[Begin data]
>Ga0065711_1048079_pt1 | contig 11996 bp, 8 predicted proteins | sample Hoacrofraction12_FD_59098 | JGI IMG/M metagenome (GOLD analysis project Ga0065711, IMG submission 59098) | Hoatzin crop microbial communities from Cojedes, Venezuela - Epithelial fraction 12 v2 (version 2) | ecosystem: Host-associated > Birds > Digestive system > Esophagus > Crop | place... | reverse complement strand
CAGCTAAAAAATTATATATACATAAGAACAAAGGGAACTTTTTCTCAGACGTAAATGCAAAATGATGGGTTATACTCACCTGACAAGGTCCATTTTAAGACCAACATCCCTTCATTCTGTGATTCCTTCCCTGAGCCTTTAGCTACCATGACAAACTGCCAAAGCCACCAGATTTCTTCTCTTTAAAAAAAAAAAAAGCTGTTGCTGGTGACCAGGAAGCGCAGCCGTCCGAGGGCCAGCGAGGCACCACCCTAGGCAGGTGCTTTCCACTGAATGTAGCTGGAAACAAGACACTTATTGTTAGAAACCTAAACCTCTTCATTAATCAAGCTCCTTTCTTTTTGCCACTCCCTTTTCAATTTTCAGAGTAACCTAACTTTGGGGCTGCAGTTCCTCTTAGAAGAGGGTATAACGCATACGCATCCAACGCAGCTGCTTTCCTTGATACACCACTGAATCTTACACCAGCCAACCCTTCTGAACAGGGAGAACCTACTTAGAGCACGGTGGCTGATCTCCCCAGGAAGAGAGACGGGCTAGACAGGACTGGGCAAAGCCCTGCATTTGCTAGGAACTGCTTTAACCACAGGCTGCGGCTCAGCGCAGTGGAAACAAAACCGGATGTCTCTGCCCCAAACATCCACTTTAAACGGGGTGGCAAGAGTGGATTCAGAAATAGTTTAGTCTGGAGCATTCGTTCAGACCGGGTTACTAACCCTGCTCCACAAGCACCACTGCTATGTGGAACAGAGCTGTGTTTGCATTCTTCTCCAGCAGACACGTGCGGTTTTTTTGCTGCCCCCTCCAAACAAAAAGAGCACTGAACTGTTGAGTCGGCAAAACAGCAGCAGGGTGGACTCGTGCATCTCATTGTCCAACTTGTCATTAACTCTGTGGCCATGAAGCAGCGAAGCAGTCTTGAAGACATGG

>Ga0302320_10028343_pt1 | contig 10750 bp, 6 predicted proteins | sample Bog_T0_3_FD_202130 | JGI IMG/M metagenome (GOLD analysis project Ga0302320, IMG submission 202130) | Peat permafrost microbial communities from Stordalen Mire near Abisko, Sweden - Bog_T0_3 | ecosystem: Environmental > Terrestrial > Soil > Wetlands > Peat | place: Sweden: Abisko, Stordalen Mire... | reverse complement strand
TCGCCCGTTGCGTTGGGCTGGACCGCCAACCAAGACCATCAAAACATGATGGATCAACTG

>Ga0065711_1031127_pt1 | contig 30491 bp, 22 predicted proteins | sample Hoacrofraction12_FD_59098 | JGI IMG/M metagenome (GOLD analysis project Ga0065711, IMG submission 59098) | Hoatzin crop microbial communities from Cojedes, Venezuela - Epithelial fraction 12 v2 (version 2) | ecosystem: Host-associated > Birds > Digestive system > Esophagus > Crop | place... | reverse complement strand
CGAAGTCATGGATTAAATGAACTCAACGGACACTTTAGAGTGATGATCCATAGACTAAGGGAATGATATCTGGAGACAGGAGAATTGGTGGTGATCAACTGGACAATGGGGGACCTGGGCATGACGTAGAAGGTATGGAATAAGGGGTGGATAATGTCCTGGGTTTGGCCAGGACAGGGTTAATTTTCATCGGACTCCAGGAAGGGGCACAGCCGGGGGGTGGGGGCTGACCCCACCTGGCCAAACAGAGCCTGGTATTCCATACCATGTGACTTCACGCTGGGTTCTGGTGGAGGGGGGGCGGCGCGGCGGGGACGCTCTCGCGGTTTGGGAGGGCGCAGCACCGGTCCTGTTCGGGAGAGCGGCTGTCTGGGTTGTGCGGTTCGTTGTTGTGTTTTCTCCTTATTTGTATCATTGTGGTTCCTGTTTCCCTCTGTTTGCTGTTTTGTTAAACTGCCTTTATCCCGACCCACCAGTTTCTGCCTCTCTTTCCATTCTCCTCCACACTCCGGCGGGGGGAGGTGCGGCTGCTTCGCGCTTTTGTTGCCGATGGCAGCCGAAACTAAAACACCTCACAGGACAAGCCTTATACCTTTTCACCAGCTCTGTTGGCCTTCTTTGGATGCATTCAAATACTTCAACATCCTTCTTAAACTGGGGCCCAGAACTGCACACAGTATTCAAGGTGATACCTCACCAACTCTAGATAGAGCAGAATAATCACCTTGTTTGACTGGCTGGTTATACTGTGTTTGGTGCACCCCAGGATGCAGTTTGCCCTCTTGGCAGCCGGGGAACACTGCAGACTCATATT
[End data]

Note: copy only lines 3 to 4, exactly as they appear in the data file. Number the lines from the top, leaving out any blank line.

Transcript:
>Ga0302320_10028343_pt1 | contig 10750 bp, 6 predicted proteins | sample Bog_T0_3_FD_202130 | JGI IMG/M metagenome (GOLD analysis project Ga0302320, IMG submission 202130) | Peat permafrost microbial communities from Stordalen Mire near Abisko, Sweden - Bog_T0_3 | ecosystem: Environmental > Terrestrial > Soil > Wetlands > Peat | place: Sweden: Abisko, Stordalen Mire... | reverse complement strand
TCGCCCGTTGCGTTGGGCTGGACCGCCAACCAAGACCATCAAAACATGATGGATCAACTG